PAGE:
Wilson’s design lies atop an aggregate floor, with the aggregate being made up of mother-of-pearl, crushed glass and other materials. Wilson chose a different aggregate as a background for her design, one with fewer reflective elements, in order to give the colors in the design a more matte look, she said.

“We actually printed out the drawings to scale and rolled them out,” Wilson said. “That’s how the whole design was transferred.”

Wilson said she did some hands-on work so she could understand how the floor would be done, and she learned terrazzo work is “a very labor intensive process.”

Adrian Morales, the terrazzo superintendent, has been heavily involved in physically producing the terrazzo design. He said the process is a lot like learning to ride a bike: bumpy in the beginning, but once “you get ahold of it, you’re good.” He said he is very happy with the results.

“Everybody’s like, ‘What is it supposed to be?’” Morales said. “The quickest way to explain is: It’s just art.”

From inspiration to reality

Wilson said she is happy with the organic feel the design has, how it interacts with the style of the lobby and how it “seeks to work in the space.”

“It’s going to be an amazing room for the whole city, I think,” said Gina Narracci, a design architect for the Eccles Theater. “We’re just all very excited.”

Narracci said she enjoys how the sun plays a key role in the feel of the theater, changing the lobby from day to day and from season to season, even changing the look of Wilson’s piece.

“It’s especially interesting now that Laura’s floor is completed because the sun and the shade and the shadow interact with that in a way we really didn’t think about too much,” Narracci said.

While the terrazzo design was recently completed, the 5,000-square-foot area will undergo a few finishing touches before the theater's opening.

“It’s been incredible to see something that was on a piece of paper, that was small scale, on this huge amount of square footage,” Wilson said.

She said the marker she used in her original designs had a watercolor-type quality, something she said she feels “comes across in the terrazzo.”

“I love the way that the colors are so delicate,” Wilson said. “That encourages it looking like a drawing; it has that lightness of pencil.”

Wilson said she was surprised by how closely the final product emulates her original design. She’s honored to be doing this project in Salt Lake City, she said, since she moved to the city in 2009.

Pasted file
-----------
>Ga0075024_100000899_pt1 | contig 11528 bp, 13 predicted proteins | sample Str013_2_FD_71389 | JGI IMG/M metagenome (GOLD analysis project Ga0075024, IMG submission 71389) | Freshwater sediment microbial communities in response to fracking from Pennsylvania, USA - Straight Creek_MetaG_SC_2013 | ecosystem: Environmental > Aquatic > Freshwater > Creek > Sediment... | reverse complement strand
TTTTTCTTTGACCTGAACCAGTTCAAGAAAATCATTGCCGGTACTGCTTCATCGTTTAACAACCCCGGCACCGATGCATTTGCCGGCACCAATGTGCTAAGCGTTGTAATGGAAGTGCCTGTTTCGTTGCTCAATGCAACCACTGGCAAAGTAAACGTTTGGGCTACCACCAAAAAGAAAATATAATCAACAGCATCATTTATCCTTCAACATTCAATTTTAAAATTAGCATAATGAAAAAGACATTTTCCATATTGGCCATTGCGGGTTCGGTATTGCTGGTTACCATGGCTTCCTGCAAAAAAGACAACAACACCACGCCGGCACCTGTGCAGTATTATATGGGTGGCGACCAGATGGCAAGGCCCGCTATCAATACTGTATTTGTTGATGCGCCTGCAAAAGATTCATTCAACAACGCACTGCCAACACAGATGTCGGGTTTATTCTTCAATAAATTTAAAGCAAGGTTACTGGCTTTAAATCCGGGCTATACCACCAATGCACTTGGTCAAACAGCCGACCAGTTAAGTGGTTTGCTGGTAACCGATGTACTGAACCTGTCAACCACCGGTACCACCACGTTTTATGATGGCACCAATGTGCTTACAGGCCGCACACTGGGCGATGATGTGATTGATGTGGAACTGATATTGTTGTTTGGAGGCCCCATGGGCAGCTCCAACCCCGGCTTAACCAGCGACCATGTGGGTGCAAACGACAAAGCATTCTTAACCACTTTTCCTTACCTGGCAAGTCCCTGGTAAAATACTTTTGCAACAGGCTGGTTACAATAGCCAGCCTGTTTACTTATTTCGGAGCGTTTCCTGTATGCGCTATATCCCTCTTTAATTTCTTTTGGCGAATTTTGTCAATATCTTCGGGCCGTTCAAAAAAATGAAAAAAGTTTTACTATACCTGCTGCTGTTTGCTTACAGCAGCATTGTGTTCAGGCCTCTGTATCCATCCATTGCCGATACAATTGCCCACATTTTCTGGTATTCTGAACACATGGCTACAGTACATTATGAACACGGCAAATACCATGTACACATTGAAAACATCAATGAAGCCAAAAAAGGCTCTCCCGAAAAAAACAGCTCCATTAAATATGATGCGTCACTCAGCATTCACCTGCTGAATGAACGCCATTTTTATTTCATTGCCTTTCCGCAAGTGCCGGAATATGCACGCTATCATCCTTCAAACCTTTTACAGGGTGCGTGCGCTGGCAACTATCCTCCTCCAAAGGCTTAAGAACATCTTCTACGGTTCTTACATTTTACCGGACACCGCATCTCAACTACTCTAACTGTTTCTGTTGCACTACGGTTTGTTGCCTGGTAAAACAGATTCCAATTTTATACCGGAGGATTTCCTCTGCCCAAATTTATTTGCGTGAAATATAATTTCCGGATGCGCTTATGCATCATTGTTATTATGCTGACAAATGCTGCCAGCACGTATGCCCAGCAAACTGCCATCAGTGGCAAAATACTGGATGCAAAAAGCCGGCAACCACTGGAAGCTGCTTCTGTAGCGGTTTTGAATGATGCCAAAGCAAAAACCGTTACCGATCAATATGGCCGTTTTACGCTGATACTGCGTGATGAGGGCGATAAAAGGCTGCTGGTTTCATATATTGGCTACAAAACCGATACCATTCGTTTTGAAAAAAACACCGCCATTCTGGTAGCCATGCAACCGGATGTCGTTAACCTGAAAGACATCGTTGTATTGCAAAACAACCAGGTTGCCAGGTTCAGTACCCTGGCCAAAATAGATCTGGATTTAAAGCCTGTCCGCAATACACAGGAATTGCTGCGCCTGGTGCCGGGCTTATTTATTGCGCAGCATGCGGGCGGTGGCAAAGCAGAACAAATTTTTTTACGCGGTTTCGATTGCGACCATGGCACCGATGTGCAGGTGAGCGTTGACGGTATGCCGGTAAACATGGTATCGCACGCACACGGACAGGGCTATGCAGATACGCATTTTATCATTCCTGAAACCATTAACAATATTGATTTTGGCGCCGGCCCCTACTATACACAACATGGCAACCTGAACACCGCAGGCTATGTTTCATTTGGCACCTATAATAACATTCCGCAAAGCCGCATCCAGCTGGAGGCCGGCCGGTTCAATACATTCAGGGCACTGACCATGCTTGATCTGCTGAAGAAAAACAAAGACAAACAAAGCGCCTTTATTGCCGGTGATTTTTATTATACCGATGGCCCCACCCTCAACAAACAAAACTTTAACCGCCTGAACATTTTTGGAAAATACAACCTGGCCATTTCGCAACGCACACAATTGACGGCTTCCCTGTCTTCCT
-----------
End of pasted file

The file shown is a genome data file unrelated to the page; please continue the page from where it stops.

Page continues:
Though Wilson created the design specifically for this project, she said, she’s glad her own artist voice is present, and she feels the piece is indicative of her work.

“It’s very true to work I’ve been doing to the past 15 years, even longer,” Wilson said. “I feel like people who know my work can look at that floor and go, ‘Oh yeah, that’s totally Laura.’”

Anticipation for 'what could come'

Sean Morgan, director of planning at GTS Development, said the theater is 80 percent complete. Construction is scheduled to end Aug. 19, and the theater is scheduled to open Oct. 21, he said.

Before this project, Munk said she didn’t know what it meant to “make a building.” She said she’s glad that she understands the theater “from the inside out, from the basement to the top.” Munk said she’s appreciative of the devotion for the arts in the area.

“That’s the exciting part, is that the county and the city are really invested in the arts,” Munk said. “It’s really fun to be a part of that.”

She said she’s excited for the theater’s opening and what the future holds.

The first season of touring Broadway productions includes a dozen shows, including “Matilda the Musical,” Rodgers and Hammerstein’s “Cinderella,” “Beautiful — The Carole King Musical,” Irving Berlin’s “White Christmas,” “Dirty Dancing — The Classic Story on Stage” and “The Lion King."

“I think it’s exciting to think about what could come and what is coming, the stuff that we’ve already booked and the stuff that is yet to be booked,” Munk said.

Email: aramirez@deseretnews.com